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July 1, 2003
Pianist and Art Collector Annette Kaufman Discusses "A Fiddler's Tale" at Library of Congress on July 31
Annette Kaufman, pianist and art collector, will discuss "A Fiddler's Tale: How Hollywood and Vivaldi Discovered Me," a book she co-wrote with her husband, violinist and art collector Louis Kaufman, at the Library of Congress at 6:30 p.m. on Thursday, July 31, in the Mumford Room, James Madison Building, 101 Independence Avenue S.E., in Washington, D.C.
The program, which is free and open to the public, is sponsored by the John W. Kluge Center in cooperation with the Library of Congress Music Division, the University of Wisconsin Press and the Phillips Collection in Washington, D.C.
"A Fiddler's Tale: How Hollywood and Vivaldi Discovered Me" is a biographical account of two of the most fascinating figures in the music and art worlds of 20th-century America.
Kaufman was violin soloist in nearly 500 films of the 1930s, 1940s, and 1950s, such as "Casablanca," "Gone with the Wind," "The Diary of Anne Frank," "Wuthering Heights," "The Grapes of Wrath," and "Spartacus." After performing the violin solos for Ernst Lubitsch's 1934 film "The Merry Widow," Kaufman became the most sought-after violin soloist in Hollywood. He worked closely with and befriended most of the great Hollywood composers, conductors and musicians of the day.
Kaufman, who was born in 1905 in Portland, Ore., studied violin with Franz Kneisel at New York's Institute of Musical Art. And, as the original violist of the Musical Art Quartet (1926-1933) he performed at the memorial concert for Rep. Nicholas Longworth in the Coolidge Auditorium of the Library of Congress. He won the coveted Naumburg Award in 1928, the year of his American solo recital debut in New York's Town Hall.
During these early years, Kaufman played chamber music with some of the most important string players of the 20th century: Pablo Casals, Mischa Elman, Jascha Heifetz, Fritz Kreisler, Gregor Piatigorsky, and Efrem Zimbalist, among others. Kaufman was a champion of the music of many contemporary composers such as Robert Russell Bennett, Samuel Barber, William Grant Still, Ernst Toch and others.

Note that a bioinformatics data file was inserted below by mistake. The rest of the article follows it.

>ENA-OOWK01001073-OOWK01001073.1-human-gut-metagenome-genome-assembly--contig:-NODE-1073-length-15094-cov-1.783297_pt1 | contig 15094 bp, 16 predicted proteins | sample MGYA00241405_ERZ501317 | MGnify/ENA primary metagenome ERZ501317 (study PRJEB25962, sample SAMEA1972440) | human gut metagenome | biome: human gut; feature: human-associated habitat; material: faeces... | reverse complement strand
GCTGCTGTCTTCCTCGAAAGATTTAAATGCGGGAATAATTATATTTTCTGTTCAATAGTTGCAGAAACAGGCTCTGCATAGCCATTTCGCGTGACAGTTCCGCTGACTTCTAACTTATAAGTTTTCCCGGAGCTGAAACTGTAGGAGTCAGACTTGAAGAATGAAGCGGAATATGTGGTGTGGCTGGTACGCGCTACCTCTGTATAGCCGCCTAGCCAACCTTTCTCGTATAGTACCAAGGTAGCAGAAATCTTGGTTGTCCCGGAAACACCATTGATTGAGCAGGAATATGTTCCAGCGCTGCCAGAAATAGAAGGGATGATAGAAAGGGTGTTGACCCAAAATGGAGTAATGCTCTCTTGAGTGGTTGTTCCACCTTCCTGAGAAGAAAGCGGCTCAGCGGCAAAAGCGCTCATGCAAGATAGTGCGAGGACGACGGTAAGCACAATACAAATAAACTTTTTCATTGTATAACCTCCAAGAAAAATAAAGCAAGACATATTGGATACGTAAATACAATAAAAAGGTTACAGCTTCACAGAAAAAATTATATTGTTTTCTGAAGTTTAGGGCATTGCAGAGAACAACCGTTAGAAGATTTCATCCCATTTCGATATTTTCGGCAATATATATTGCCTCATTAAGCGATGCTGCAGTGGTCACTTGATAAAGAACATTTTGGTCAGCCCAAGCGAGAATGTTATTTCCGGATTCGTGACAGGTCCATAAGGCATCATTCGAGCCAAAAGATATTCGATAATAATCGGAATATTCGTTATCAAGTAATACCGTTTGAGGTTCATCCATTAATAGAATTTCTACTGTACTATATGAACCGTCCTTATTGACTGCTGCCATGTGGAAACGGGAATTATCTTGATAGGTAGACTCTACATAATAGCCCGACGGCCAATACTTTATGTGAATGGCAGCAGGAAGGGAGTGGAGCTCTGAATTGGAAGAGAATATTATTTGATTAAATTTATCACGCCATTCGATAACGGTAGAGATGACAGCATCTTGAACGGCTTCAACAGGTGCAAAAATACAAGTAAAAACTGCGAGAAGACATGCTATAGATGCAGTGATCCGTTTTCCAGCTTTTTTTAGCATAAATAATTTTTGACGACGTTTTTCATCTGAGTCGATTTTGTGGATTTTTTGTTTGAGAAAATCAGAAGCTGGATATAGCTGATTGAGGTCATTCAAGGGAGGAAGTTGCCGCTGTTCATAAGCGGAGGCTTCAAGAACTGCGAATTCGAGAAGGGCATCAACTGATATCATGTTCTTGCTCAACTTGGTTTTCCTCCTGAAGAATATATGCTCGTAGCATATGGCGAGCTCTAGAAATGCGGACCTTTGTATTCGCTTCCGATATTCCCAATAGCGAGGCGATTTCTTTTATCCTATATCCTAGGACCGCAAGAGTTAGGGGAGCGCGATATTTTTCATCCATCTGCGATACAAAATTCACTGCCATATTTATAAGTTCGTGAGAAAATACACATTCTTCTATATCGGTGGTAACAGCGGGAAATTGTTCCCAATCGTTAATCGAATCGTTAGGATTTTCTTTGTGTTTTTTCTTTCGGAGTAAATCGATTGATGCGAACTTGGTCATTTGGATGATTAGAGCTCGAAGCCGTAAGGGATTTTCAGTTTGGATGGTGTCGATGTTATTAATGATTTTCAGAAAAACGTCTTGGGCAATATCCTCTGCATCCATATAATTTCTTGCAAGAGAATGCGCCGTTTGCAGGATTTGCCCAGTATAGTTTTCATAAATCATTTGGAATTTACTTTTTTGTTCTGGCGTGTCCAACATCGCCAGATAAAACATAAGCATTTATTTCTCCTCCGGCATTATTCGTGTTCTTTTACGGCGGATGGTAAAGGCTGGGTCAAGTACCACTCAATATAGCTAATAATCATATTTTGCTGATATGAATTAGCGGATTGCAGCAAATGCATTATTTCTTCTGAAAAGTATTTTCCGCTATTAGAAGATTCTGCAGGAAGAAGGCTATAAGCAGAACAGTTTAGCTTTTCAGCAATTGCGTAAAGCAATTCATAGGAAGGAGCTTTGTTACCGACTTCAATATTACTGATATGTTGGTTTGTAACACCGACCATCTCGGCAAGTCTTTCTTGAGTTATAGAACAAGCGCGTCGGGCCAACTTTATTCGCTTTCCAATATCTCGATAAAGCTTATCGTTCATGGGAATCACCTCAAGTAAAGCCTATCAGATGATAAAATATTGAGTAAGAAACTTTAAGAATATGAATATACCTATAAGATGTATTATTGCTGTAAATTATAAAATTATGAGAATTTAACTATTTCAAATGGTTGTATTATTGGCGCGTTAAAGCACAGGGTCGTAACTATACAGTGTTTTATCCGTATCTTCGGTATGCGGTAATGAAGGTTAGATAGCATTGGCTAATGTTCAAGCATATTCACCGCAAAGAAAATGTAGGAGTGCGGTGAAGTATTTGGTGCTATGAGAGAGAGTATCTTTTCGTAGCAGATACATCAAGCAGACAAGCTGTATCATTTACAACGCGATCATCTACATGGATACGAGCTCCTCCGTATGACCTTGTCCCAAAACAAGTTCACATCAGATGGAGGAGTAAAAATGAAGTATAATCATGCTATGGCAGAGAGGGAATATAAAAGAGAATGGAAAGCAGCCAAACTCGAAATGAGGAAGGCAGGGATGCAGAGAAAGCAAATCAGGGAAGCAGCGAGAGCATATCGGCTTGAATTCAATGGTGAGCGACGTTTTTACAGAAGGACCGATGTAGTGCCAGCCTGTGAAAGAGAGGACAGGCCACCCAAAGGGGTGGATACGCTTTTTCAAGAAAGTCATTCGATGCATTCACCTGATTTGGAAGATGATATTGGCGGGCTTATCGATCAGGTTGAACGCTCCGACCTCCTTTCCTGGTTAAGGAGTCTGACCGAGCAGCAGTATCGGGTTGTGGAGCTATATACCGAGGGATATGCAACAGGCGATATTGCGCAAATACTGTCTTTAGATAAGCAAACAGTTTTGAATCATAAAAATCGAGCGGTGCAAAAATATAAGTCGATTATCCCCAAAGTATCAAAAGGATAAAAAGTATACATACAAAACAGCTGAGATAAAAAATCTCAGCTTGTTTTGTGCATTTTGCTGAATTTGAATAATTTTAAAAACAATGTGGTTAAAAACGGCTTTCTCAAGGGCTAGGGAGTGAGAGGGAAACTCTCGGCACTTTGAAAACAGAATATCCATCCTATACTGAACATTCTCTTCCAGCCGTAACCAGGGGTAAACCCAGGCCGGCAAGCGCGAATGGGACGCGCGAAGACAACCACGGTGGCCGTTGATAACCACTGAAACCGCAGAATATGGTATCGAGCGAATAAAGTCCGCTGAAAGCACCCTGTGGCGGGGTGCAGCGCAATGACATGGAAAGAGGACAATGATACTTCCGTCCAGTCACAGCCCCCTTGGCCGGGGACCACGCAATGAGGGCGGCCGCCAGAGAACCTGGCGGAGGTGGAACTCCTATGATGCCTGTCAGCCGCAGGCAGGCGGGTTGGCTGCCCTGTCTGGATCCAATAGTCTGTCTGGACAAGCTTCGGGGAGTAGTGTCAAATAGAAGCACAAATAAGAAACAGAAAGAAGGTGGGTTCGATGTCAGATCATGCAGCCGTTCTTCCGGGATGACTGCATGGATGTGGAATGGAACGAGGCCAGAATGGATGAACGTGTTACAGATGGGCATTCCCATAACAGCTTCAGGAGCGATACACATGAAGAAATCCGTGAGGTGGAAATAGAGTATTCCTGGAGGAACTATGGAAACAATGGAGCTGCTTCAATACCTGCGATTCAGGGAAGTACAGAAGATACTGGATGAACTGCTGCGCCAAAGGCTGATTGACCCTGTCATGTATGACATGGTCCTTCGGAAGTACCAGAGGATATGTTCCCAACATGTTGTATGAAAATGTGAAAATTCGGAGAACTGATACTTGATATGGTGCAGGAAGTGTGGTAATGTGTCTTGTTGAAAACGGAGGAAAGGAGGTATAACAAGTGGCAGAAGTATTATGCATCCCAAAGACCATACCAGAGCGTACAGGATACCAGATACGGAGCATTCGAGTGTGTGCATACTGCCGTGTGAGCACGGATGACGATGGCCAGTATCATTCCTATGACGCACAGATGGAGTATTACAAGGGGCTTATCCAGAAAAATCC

One of his greatest contributions to the world of music, Kaufman was largely responsible for bringing the once-forgotten music of Antonio Vivaldi (1678-1741) to its current popularity worldwide among both classical musicians and the general population of music lovers. He made the first commercial recording of a then little-known collection of violin concertos by Vivaldi called "The Four Seasons." This recording won the Grand Prix du Disque in 1951.
In 1933, Kaufman married Annette Leibole, a pianist, who shared his passion for music, theater, and art. Together, they traveled the globe on performance, musicological research, and art collecting tours where they managed to amass a major art collection including African, Asian, and pre-Columbian pieces, as well as works by many other important modern American, Latin American and European artists. Kaufman was the first person to buy an oil painting from American abstract expressionist Milton Avery, and he urged other collectors to follow suit.
Through a generous endowment from its namesake, the Library of Congress established the John W. Kluge Center in 2000 to bring together the world's best thinkers to stimulate, energize, and distill wisdom from the Library's rich resources and to interact with policymakers in Washington, D.C. For more information about any of the fellowship, grants and programs offered by the John W. Kluge Center, contact the Office of Scholarly Programs, Library of Congress, 101 Independence Avenue S.E., Washington, D.C. 20540-4860; telephone (202) 707-3302, fax (202) 707-3595, e-mail: email@example.com, or visit the Web at www.loc.gov/kluge.
The Music Division of the Library of Congress, formally created in 1896, traces the origin of its collections to the 13 books on music literature and theory that were contained in Thomas Jefferson's library, purchased by the Congress in 1815. Today, the Music Division's collections number close to 8 million items, including the classified music and book collections, music and literary manuscripts, microforms, and copyright deposits. For more information visit the Web at www.loc.gov/rr/perform.
The University of Wisconsin Press, founded in 1936, has published more than 1500 titles. It specializes in books of general interest (biography, natural history, poetry, social issues, etc.), scholarly books (in anthropology, literature, rhetoric, African studies, film studies, history, classics and humanities, environmental studies, Native American and Chicano studies, political science, women's studies, and other subjects), and regional books about Wisconsin and the Upper Midwest. For more information visit the Web at www.wisc.edu/wisconsinpress.
The Phillips Collection, America's first museum of modern art, opened in 1921 in the home of Duncan Phillips (1886-1966). Renoir's great masterpiece "Luncheon of the Boating Party" has its home here, along with other outstanding Impressionist paintings by van Gogh, Monet, Degas and Cézanne. An exhibition of paintings by Milton Avery from patrons Louis and Annette Kaufman, and Duncan and Marjorie Phillips will open in mid-February 2004. For more information visit the Web at www.phillipscollection.org.
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